I first learned of Sepphoris’s ancient water system in 1975 from a local resident named Buki. He told me about a huge underground cavern three stories high and stretching more than two football fields long. It sounded to me a little like a flight of fancy. “When I see it, I’ll believe it,” I said. So Buki led me down a steep slope into the middle of an enormous hall 30 feet high, 625 feet long, 10 feet wide and capable of holding more than a million gallons (160,000 cubic feet = 4,300 cubic meters)—enough to supply water to 15,000 people for 2 weeks.1
When Buki told me that no one had ever fully investigated the reservoir, I took his words as a challenge. At the time, I was on the staff of the Israel Defense Forces’ Department of Israeli Studies, which was devoted to teaching soldiers about the land and history of our country. For the next 10 years, I surveyed the region east of Sepphoris. By 1985, I had mapped the 8.5-mile system of tunnels, channels and aqueducts that brought fresh water to the city from the first to seventh century C.E.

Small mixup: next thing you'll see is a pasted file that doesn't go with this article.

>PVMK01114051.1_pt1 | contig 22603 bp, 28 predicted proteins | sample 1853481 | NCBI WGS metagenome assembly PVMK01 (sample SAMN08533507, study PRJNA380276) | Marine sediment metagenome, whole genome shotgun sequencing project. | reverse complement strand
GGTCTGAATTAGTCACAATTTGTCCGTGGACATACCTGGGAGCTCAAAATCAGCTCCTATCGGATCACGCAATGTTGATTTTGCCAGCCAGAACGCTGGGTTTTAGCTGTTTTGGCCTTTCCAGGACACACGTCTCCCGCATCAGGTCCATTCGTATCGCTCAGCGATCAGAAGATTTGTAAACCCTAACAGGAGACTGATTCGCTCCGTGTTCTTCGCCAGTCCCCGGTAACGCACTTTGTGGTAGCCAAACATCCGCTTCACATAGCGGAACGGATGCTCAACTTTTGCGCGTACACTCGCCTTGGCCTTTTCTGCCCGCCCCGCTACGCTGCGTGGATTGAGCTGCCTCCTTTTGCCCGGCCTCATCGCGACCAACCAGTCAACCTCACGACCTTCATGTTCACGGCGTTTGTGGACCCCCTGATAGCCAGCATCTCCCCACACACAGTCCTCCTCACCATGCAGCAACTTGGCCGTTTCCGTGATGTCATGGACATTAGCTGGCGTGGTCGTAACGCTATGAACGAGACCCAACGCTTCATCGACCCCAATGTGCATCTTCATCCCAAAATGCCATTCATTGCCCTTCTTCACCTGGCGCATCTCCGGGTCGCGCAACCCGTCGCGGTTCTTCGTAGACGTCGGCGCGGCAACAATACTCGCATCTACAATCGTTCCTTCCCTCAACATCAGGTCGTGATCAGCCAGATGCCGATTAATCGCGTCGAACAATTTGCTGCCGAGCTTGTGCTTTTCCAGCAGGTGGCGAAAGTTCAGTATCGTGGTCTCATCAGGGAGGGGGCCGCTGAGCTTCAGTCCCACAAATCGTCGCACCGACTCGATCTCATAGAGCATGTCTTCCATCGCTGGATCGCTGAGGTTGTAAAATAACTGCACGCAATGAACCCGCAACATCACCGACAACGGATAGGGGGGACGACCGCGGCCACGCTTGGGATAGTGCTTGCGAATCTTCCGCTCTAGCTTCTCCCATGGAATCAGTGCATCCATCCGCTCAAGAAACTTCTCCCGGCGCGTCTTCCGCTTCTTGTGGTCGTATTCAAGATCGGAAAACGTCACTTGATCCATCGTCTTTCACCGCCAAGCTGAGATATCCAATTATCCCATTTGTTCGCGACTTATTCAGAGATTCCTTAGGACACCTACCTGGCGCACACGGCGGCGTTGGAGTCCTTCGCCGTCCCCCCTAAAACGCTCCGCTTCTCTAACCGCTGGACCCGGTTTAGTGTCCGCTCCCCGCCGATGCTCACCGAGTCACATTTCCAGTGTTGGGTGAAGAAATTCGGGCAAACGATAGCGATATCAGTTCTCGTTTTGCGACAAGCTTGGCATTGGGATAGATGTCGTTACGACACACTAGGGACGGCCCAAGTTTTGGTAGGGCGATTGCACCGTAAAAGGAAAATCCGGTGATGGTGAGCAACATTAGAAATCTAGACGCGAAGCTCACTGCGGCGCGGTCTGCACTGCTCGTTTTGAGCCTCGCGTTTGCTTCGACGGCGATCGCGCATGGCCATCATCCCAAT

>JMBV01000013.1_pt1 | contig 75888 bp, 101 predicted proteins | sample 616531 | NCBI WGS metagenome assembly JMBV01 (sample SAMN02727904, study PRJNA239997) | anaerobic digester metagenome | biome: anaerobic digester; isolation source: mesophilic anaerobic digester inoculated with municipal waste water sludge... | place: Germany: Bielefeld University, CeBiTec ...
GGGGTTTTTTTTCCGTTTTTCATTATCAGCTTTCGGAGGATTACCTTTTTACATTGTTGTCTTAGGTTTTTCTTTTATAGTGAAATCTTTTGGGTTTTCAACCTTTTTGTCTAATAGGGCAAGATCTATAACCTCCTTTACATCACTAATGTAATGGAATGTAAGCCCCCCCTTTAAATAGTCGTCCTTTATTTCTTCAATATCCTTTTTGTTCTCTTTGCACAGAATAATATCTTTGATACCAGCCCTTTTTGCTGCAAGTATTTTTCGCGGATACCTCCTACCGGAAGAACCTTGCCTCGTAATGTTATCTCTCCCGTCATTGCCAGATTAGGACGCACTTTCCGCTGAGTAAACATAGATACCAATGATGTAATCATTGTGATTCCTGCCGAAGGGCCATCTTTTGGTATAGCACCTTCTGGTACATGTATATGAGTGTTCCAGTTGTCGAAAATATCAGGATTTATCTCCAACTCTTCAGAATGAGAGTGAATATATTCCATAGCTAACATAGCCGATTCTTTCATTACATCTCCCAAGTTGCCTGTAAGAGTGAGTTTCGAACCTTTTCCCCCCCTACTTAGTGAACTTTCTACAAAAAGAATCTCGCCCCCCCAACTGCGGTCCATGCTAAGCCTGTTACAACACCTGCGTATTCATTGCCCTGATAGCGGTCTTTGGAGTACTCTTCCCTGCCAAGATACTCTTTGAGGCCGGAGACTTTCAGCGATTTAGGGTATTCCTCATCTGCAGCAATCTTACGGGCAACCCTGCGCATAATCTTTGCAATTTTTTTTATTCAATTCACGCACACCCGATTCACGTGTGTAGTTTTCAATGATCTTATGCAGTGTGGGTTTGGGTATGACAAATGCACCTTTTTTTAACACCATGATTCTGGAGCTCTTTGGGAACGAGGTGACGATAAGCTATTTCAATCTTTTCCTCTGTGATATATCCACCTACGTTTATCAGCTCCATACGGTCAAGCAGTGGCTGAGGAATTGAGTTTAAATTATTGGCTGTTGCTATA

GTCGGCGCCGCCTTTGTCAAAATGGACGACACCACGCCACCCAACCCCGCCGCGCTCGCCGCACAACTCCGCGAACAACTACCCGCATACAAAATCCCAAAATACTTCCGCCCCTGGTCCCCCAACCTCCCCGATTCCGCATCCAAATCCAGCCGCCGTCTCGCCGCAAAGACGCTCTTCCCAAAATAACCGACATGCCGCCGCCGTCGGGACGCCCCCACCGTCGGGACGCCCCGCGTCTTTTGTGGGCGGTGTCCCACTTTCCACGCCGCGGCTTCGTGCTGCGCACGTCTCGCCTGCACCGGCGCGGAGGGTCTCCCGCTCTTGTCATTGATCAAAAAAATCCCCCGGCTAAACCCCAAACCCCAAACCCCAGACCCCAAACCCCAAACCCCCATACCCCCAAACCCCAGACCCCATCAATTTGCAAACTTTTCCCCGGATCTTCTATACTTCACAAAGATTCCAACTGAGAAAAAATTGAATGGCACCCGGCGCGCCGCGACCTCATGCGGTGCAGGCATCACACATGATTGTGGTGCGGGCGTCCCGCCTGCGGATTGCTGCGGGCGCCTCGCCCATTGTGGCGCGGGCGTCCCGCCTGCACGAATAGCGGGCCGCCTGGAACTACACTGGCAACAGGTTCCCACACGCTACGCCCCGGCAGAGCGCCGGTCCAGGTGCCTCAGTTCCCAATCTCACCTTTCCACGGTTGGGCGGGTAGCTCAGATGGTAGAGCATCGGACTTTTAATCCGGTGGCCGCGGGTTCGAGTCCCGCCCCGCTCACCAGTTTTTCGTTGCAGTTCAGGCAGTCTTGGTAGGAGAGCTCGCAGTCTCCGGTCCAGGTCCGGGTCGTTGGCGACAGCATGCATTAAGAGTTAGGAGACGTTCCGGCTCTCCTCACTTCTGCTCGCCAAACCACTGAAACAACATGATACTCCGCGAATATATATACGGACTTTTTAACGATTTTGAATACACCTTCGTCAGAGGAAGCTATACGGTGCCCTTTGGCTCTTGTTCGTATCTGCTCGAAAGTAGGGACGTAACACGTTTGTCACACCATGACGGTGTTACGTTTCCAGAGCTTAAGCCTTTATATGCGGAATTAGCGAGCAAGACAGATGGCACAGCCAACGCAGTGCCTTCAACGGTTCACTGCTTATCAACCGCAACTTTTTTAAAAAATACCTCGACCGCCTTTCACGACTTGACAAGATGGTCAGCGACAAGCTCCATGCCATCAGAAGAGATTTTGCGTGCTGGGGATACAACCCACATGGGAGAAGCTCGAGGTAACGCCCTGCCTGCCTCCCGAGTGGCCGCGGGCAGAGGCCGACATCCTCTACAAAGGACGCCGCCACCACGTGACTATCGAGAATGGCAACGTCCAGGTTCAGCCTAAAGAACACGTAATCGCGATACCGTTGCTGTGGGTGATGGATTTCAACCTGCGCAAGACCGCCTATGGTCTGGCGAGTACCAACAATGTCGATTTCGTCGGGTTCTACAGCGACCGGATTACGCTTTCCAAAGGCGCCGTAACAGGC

Bringing water to a city on a hill like Sepphoris, which rises 250 feet above the surrounding valley, is no easy task. That is why the earliest residents of the town simply relied on rainwater collected in cisterns. But by the first century C.E., this water supply proved insufficient for the growing city.